3. If you have to stand on your own, do it. No one has to be a product of how they were raised. If you want to be president of a Fortune 500 company one day, believe in yourself and do it. I’m not naïve to the fact that odds are stacked against women in the workplace, but for every woman who achieves her career goals, whether it be as a part-time sales representative and a part-time stay at home mom, OR president of Pepsi Co., there’s one more ceiling shattered.
  4. Last but not least, women, stop humiliating one another. I’m specifically thinking of all the reality shows (Baseball Wives, Mob Wives, Real Housewives, etc.) where women play each other’s worst enemy. When did slapping, hair-pulling and bullying become ok? By putting each other down, we just give license for anyone else to do the same. It’s not cute. Or ladylike…whatever that means.


11 Responses to “I’m a Feminist. Sort of.”

  1. tarpps January 31, 2012 at 9:23 pm #


  2. Bob LeDrew (@bobledrew) February 1, 2012 at 8:30 am #

    My definition of feminism includes the concept that women get to choose how to behave and what paths to follow. Your path included a trip into pageant land. My partner’s trip included a looooong childhood love affair with Barbies. Did she survive to become a strong, independent woman? Yup. Did you? By all appearances.

    The worst part of “feminism” is the labels hung on it — such as “manhaters”, “feminazis”, and the like. Clear-headed thinking like yours is the best way to dismantle those silly labels.

  3. Gini Dietrich (@ginidietrich) February 1, 2012 at 4:27 pm #

    Let me begin by saying I totally agree with you. It’s a really awful show and there clearly has to be something wrong with you to think you can go on a national television program and find love.

    That said.

    Our date night is every Monday night. We go to the Mexican restaurant around the corner from our house. We sit at the bar. The bar shows The Bachelor. With the sound off. So we make up our own stories about each of the contestants (is that what they’re called). I am here to tell you it is downright fantastic entertainment.

    But if I had to watch it with the sound on, I’d probably go to the 95th floor of the Hancock Building and jump off.

    • Kate Ottavio February 2, 2012 at 10:38 am #

      Haha awesome – Can I be your third wheel for just one date night?

  4. Jenn B February 1, 2012 at 5:31 pm #

    Fantastic post Katie! I think that you articulated the struggle most modern women have today with trying fit under the label of feminism. I think potentially we are afraid to identify with feminism because the negative conations such as being a man hater. Yet at the same time we do want to identify with it because who doesn’t think the struggles women before us have experienced and fought for validate the privilege we are able to experience now. I think your first point where you highlight the importance of eliminating the binary between men and women is a fantastic start. Also I would further echo your sediments when you highlight the lack of female support amongst females in general. I don’t quite understand either why women in places of position or power put other women down we could all be much more successful if we supported each other instead of pulling out each other hair.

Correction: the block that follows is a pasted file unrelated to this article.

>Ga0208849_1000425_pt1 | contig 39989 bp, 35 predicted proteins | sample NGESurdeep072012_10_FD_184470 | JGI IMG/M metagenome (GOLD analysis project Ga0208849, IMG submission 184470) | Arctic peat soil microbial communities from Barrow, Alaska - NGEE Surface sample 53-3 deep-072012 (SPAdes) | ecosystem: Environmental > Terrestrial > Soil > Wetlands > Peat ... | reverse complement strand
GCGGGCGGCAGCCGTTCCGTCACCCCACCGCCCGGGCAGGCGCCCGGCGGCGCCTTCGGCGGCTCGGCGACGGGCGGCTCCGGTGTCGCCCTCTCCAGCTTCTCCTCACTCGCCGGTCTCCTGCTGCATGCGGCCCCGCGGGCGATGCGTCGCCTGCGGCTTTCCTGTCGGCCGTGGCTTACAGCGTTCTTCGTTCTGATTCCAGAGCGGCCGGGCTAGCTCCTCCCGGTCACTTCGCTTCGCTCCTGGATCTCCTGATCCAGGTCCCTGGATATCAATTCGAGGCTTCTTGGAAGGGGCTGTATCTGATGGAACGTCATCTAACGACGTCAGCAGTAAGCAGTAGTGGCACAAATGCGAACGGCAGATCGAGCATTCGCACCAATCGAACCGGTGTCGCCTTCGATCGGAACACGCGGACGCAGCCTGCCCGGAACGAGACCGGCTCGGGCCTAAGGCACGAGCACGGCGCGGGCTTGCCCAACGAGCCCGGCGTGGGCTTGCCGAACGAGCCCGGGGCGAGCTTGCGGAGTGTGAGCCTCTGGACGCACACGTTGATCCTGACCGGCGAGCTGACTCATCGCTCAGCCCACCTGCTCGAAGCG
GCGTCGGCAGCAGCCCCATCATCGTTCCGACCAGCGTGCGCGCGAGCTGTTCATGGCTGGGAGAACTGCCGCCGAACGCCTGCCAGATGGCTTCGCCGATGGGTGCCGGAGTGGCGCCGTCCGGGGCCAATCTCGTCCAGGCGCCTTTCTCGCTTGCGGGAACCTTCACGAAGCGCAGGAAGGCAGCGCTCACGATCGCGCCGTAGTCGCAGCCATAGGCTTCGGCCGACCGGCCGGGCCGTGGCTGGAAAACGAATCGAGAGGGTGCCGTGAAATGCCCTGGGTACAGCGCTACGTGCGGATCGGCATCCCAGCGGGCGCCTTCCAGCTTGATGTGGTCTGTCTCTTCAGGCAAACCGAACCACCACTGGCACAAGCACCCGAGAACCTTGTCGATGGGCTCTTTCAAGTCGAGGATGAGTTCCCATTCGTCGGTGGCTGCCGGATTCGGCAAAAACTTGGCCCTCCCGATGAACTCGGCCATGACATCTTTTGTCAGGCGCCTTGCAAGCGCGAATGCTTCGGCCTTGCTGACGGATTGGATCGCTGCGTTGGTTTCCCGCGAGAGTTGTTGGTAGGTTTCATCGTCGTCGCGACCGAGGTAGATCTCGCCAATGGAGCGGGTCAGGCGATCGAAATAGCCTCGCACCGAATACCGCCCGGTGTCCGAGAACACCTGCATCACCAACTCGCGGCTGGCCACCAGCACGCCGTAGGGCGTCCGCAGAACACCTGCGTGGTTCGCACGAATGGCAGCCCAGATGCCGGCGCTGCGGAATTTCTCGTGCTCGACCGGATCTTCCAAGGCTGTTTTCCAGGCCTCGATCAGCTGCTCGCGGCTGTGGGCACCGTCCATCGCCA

• Kate Ottavio February 2, 2012 at 10:39 am #

      Thanks so much for the thoughtful comment, Jenn!

  5. Amy Vernon (@AmyVernon) December 19, 2012 at 6:22 pm #

    I love you, Kate! This is a terrific post.🙂

  6. John Lynn November 7, 2013 at 8:08 pm #

    Very interesting perspective. A rationale feminist. Pretty amazing. The thing that bothers me is when the feminist movement often makes those that don’t aspire to be successful business women as less. I think we all (men included) need to relook at what really matters in life and what happiness is all about. I believe we’ll find that the women have had it right all along. Those uber successful people (men or women) aren’t nearly as happy in life as those who accomplish things in life, but within their own smaller sphere.

    Great discussion.


  1. I completely loved this post, especially the very last paragraph: | lynette {radio} - January 31, 2012

    […] I’m a Feminist. Sort of. I hate the ABC show The Bachelor. Hate. Loathe. And I feel the same way about The Bachelorette. While many of you sit on the edge of your seat sweating and having heart palpitations about which ma… […]